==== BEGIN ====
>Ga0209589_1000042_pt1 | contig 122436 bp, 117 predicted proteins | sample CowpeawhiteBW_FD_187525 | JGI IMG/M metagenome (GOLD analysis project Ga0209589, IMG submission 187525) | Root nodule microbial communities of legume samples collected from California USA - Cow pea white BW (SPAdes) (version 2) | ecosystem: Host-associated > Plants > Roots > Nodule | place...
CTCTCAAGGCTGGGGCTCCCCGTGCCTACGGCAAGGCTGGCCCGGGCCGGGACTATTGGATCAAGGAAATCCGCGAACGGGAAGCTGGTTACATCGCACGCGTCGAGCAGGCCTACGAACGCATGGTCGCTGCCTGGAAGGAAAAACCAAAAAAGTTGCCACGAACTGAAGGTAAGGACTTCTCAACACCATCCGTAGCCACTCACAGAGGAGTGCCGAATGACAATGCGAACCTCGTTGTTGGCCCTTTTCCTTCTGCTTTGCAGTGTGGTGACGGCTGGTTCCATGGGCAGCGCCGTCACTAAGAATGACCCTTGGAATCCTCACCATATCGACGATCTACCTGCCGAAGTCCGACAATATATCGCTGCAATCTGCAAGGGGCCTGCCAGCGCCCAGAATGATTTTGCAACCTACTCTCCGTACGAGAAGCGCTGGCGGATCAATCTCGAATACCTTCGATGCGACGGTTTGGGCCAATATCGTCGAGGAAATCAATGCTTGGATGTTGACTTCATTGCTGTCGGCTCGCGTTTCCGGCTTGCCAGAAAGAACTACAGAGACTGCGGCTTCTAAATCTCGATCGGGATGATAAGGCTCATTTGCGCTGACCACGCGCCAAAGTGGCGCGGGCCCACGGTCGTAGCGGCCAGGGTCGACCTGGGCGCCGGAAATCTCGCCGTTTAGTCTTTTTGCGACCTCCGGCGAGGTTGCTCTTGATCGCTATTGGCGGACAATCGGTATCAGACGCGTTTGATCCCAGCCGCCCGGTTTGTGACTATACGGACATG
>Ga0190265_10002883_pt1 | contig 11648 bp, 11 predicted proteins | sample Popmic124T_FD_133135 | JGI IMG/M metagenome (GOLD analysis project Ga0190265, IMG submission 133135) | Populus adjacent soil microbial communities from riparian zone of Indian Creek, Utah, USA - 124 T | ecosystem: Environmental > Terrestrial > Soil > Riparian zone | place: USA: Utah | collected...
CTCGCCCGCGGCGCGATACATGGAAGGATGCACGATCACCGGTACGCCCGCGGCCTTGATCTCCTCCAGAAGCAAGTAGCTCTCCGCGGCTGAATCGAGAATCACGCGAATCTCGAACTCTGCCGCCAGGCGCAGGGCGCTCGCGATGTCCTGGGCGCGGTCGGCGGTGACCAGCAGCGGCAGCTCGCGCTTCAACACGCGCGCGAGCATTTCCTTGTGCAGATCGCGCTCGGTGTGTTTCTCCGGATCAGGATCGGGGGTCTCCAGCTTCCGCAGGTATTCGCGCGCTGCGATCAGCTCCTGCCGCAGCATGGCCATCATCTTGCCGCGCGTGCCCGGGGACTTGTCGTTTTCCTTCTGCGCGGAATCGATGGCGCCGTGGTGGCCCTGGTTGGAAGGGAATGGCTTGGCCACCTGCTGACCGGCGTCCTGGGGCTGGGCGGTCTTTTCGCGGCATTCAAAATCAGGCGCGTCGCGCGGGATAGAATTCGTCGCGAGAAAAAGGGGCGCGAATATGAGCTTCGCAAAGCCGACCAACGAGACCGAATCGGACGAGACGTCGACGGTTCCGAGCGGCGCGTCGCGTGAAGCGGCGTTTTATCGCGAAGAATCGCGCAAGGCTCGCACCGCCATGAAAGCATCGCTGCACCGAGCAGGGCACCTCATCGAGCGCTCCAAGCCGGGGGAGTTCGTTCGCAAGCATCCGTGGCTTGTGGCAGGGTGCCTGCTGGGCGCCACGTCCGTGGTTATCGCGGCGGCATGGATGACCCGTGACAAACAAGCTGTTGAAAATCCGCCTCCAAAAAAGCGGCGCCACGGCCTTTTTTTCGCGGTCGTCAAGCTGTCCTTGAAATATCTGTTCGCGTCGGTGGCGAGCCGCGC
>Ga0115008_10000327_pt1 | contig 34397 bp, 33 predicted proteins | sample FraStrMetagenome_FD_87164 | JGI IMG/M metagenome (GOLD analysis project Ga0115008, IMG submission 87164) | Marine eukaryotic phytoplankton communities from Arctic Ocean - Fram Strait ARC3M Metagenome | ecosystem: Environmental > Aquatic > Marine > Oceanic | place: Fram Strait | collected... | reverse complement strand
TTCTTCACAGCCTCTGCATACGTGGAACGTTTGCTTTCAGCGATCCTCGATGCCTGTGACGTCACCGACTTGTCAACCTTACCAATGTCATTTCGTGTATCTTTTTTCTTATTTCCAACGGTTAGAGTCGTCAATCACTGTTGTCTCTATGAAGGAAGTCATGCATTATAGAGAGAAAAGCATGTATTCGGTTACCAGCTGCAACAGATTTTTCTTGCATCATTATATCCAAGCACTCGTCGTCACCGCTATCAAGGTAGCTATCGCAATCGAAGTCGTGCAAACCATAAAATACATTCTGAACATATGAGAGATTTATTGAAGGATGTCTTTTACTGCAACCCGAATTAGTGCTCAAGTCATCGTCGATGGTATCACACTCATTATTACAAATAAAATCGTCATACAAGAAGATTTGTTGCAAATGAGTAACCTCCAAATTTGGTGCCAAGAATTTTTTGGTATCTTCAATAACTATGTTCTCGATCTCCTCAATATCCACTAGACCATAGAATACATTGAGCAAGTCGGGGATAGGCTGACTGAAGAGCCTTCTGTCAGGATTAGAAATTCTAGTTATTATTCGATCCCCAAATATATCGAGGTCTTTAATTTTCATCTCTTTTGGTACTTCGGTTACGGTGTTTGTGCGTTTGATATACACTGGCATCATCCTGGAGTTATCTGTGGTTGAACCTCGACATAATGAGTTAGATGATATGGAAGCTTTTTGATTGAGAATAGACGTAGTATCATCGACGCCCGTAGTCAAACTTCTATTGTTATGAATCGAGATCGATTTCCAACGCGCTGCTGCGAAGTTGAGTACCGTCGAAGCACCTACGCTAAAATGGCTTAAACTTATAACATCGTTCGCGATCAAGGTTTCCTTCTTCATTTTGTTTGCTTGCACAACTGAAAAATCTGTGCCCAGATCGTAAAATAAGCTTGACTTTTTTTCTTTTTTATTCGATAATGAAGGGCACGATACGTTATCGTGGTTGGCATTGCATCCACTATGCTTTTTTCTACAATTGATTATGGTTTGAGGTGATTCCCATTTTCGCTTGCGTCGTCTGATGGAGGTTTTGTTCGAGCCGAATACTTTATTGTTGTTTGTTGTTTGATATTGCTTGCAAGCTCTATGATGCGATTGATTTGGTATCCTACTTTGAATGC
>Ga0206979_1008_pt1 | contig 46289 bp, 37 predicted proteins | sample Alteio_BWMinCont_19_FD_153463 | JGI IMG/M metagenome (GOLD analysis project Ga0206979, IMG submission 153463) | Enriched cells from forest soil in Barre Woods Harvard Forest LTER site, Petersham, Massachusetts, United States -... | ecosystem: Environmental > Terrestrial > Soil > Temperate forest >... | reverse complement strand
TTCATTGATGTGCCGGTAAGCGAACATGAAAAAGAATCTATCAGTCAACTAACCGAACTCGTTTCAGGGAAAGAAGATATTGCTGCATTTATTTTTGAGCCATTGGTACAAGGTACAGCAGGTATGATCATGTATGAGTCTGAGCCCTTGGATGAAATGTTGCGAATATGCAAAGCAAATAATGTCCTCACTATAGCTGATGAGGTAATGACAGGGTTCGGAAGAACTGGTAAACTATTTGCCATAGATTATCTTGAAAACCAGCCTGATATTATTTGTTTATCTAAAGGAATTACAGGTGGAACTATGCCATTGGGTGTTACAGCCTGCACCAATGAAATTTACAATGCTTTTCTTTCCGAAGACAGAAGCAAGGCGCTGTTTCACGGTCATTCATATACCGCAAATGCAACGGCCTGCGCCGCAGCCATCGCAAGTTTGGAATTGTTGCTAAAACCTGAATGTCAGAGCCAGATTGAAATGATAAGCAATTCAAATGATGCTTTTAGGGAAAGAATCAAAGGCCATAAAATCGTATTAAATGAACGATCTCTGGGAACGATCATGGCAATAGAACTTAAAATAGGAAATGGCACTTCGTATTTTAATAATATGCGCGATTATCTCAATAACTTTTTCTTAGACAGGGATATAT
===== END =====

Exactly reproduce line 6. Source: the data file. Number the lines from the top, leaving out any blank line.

TTCTTCACAGCCTCTGCATACGTGGAACGTTTGCTTTCAGCGATCCTCGATGCCTGTGACGTCACCGACTTGTCAACCTTACCAATGTCATTTCGTGTATCTTTTTTCTTATTTCCAACGGTTAGAGTCGTCAATCACTGTTGTCTCTATGAAGGAAGTCATGCATTATAGAGAGAAAAGCATGTATTCGGTTACCAGCTGCAACAGATTTTTCTTGCATCATTATATCCAAGCACTCGTCGTCACCGCTATCAAGGTAGCTATCGCAATCGAAGTCGTGCAAACCATAAAATACATTCTGAACATATGAGAGATTTATTGAAGGATGTCTTTTACTGCAACCCGAATTAGTGCTCAAGTCATCGTCGATGGTATCACACTCATTATTACAAATAAAATCGTCATACAAGAAGATTTGTTGCAAATGAGTAACCTCCAAATTTGGTGCCAAGAATTTTTTGGTATCTTCAATAACTATGTTCTCGATCTCCTCAATATCCACTAGACCATAGAATACATTGAGCAAGTCGGGGATAGGCTGACTGAAGAGCCTTCTGTCAGGATTAGAAATTCTAGTTATTATTCGATCCCCAAATATATCGAGGTCTTTAATTTTCATCTCTTTTGGTACTTCGGTTACGGTGTTTGTGCGTTTGATATACACTGGCATCATCCTGGAGTTATCTGTGGTTGAACCTCGACATAATGAGTTAGATGATATGGAAGCTTTTTGATTGAGAATAGACGTAGTATCATCGACGCCCGTAGTCAAACTTCTATTGTTATGAATCGAGATCGATTTCCAACGCGCTGCTGCGAAGTTGAGTACCGTCGAAGCACCTACGCTAAAATGGCTTAAACTTATAACATCGTTCGCGATCAAGGTTTCCTTCTTCATTTTGTTTGCTTGCACAACTGAAAAATCTGTGCCCAGATCGTAAAATAAGCTTGACTTTTTTTCTTTTTTATTCGATAATGAAGGGCACGATACGTTATCGTGGTTGGCATTGCATCCACTATGCTTTTTTCTACAATTGATTATGGTTTGAGGTGATTCCCATTTTCGCTTGCGTCGTCTGATGGAGGTTTTGTTCGAGCCGAATACTTTATTGTTGTTTGTTGTTTGATATTGCTTGCAAGCTCTATGATGCGATTGATTTGGTATCCTACTTTGAATGC